The Attorney General’s investigation into MSU remains inconclusive, as nearly 6,000 documents in the possession of the university have not been released to investigators. The Attorney General’s office has no legal options available to it that would allow for review of the material. MSU’s Board of Trustees must waive its privilege to the content for the Attorney General’s team to review it and complete its investigation.
To that end, Nessel sent a letter to the MSU Board on Wednesday, urging trustees to focus on what is truly important – providing answers to the people of Michigan and to the survivors of Nassar’s crimes to help them heal.
“When this Department set out more than three years ago on this investigation, the Trustees stated, ‘only a review by your office can resolve the questions in a way that the victims, their families, and the public will deem satisfactory and that will help all those affected by Nassar’s horrible crimes to heal.’ Yet, if the Board does not consent, my office will be forced to close its investigation without conclusion, and you will have shut the door on the pursuit of justice,” Nessel wrote in the letter. “I cannot think of a worse conclusion to the investigation—which this Board asked for—than that.”
Aside from Nassar, the Attorney General’s investigation into MSU resulted in the filing of charges against MSU President Lou Anna K. Simon, Dean William Strampel and Kathie Klages. Here is a brief update on those cases:
- People v Larry Nassar – In December 2020, the Michigan Court of Appeals denied Nassar’s request for a new sentencing hearing in a 2-1 decision. On Feb. 16, Nassar filed an application for leave to appeal in the Michigan Supreme Court, again seeking a new sentencing hearing. The Attorney General’s office will file a response in the Michigan Supreme Court asking it to leave the Court of Appeals decision in place.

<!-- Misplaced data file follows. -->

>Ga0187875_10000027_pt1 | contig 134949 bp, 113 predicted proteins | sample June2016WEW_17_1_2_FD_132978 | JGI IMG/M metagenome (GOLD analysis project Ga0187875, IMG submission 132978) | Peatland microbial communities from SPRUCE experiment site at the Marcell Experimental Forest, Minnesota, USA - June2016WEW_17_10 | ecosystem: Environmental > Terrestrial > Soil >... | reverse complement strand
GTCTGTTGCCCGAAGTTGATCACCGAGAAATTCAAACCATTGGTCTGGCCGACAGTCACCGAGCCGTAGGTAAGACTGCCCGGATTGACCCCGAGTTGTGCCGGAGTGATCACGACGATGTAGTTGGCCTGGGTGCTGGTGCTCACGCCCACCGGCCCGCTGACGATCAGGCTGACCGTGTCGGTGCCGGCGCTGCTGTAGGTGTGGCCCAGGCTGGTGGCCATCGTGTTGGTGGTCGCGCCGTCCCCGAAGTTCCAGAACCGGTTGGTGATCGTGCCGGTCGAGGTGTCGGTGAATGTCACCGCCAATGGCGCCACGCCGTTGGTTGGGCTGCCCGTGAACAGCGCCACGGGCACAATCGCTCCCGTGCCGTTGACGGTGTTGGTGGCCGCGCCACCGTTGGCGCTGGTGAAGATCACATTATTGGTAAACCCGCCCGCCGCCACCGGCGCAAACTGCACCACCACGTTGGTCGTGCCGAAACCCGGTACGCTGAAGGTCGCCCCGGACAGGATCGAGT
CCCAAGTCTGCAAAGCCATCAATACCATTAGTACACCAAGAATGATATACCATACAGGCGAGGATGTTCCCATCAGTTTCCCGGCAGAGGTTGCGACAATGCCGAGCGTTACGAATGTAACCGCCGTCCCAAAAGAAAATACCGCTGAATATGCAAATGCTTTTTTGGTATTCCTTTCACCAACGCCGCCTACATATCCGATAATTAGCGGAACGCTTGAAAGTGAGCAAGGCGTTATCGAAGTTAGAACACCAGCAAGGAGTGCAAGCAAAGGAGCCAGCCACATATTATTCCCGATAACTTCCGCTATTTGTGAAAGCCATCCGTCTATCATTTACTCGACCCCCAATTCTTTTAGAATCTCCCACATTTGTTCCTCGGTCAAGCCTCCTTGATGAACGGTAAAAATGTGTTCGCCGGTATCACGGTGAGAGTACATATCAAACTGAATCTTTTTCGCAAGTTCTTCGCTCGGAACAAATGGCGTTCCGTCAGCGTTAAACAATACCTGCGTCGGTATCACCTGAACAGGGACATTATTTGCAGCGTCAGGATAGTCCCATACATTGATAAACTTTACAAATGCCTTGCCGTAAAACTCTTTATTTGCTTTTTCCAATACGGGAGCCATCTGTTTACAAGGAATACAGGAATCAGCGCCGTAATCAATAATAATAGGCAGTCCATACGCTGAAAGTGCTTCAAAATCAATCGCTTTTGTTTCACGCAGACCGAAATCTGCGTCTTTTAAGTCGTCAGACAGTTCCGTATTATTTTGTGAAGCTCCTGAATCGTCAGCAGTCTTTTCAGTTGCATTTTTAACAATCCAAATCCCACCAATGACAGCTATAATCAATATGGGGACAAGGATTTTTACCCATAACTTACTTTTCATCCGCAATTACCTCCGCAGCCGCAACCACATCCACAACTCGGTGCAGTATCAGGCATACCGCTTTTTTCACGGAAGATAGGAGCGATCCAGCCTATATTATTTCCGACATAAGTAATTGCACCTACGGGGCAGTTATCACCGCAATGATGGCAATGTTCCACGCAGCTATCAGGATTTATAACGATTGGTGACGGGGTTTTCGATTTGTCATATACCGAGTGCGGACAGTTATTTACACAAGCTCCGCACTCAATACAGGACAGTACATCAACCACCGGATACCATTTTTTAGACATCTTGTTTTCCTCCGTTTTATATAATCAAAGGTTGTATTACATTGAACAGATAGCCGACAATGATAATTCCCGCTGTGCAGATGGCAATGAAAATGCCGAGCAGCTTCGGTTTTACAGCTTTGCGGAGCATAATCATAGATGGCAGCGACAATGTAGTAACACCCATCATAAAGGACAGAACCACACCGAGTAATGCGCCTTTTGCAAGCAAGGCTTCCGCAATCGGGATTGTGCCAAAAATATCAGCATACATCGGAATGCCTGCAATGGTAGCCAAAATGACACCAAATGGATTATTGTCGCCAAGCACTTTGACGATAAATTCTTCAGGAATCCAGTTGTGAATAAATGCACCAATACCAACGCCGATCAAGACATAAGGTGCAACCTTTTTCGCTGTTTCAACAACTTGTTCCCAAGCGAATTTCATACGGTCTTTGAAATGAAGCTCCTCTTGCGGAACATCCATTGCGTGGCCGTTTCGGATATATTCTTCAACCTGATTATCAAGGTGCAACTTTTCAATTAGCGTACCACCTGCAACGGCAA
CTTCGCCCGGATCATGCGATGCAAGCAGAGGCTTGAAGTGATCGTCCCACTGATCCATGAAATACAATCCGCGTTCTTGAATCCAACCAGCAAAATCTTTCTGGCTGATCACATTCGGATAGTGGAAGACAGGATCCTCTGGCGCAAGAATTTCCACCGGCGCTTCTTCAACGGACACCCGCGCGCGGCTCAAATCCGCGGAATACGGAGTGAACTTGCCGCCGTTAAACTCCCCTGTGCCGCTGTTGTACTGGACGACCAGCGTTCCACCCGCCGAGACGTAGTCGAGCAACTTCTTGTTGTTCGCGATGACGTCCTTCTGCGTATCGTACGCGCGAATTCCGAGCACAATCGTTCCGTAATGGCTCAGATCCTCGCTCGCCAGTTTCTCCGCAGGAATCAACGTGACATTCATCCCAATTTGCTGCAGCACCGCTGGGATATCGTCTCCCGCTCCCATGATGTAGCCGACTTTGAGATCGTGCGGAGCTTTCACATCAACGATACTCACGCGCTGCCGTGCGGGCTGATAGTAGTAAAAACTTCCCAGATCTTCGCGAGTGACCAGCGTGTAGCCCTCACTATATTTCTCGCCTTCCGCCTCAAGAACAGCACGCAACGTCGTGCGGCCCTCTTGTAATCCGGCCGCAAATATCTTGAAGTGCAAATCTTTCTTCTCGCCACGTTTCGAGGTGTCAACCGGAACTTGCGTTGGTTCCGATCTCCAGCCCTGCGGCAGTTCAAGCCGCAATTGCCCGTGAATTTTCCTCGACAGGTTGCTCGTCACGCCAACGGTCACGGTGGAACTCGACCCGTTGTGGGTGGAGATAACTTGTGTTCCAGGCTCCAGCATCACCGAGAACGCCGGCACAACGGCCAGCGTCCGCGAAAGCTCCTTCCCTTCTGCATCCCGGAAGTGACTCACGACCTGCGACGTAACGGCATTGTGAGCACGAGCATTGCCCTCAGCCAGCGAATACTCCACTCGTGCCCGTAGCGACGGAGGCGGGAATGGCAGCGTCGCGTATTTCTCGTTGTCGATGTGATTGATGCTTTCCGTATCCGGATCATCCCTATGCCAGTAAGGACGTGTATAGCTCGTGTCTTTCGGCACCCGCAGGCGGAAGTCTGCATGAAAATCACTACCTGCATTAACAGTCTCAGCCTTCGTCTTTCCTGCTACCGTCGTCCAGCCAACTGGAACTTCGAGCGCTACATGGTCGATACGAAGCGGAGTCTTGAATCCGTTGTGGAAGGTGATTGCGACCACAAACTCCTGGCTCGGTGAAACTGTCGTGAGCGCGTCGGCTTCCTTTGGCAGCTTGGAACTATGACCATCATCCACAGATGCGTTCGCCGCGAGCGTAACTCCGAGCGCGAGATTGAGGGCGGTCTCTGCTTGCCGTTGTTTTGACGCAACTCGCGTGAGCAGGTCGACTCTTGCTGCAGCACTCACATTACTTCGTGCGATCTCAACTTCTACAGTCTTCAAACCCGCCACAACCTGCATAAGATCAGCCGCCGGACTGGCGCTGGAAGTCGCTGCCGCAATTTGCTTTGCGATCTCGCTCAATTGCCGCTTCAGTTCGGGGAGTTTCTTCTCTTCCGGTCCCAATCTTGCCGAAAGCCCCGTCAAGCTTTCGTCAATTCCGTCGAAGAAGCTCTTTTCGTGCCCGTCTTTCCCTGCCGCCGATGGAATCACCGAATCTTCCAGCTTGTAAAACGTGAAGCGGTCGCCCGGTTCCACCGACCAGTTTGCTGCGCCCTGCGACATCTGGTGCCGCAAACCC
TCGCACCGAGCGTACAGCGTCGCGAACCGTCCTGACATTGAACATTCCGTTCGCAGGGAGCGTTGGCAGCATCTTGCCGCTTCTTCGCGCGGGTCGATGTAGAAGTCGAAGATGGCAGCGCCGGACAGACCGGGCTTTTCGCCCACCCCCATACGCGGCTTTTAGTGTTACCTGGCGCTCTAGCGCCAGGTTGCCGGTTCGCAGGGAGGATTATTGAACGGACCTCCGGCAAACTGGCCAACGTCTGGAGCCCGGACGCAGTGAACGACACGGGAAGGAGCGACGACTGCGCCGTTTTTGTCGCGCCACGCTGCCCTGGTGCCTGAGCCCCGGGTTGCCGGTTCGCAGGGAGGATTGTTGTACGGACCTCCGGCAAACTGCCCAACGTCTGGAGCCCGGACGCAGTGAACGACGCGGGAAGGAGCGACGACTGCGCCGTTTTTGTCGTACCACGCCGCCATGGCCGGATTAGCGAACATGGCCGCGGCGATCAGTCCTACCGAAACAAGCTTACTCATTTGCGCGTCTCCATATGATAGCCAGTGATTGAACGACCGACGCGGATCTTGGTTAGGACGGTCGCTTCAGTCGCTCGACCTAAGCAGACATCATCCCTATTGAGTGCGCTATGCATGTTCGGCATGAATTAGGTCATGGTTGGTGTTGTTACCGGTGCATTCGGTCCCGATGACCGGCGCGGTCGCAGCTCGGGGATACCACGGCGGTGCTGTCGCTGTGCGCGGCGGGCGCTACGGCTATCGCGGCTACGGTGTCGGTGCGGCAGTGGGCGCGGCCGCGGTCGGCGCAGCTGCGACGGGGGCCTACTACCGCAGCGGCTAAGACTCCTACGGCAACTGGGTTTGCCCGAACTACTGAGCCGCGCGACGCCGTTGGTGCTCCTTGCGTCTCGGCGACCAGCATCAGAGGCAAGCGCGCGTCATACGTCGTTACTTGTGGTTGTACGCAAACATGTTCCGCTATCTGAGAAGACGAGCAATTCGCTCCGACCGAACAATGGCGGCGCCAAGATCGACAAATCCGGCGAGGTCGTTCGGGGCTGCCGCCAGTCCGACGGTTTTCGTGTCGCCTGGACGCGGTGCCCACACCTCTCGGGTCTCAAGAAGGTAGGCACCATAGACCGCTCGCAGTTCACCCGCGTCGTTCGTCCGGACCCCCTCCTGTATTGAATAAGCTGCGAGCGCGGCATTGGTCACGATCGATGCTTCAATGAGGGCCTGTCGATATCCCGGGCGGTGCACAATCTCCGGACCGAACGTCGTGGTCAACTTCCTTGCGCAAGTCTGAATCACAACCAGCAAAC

- People v Lou Anna K. Simon – The district court found sufficient evidence to bind Simon over for trial for several counts of lying to the police in 2018. Subsequently, the circuit court quashed the bindover, holding the evidence was insufficient to present to a jury. The Attorney General’s office filed an appeal brief on Aug. 24 in the Court of Appeals to reinstate the bindover. The case is awaiting oral argument.
- People v William Strampel – Strampel was convicted of misconduct in office for his sexual exploitation of female students at the College of Osteopathic Medicine, as well as willful neglect of duty for failing to properly oversee Nassar. He was sentenced to one year in jail with credit for time served and has now been released. Strampel appealed only his misconduct-in-office conviction, contending that he was not a public officer and therefore was not subject to that crime. The Michigan Court of Appeals disagreed and in January 2021 affirmed his conviction.
- People v Kathie Klages – Klages was convicted in February 2020 of two counts of lying to a police officer and sentenced to 90 days jail. She has filed an appeal, which is currently pending in the Court of Appeals.
Portions of this investigation and prosecution were supported in part by Grant No. WE AX 0030 awarded by the Office on Violence Against Women, U.S. Department of Justice. The opinions, findings, conclusions, and recommendations expressed in this publication/program/exhibition are those of the author(s) and do not necessarily reflect the views of the Department of Justice, Office on Violence Against Women.
For more information on the Attorney General’s investigation into MSU, visit the Department’s website.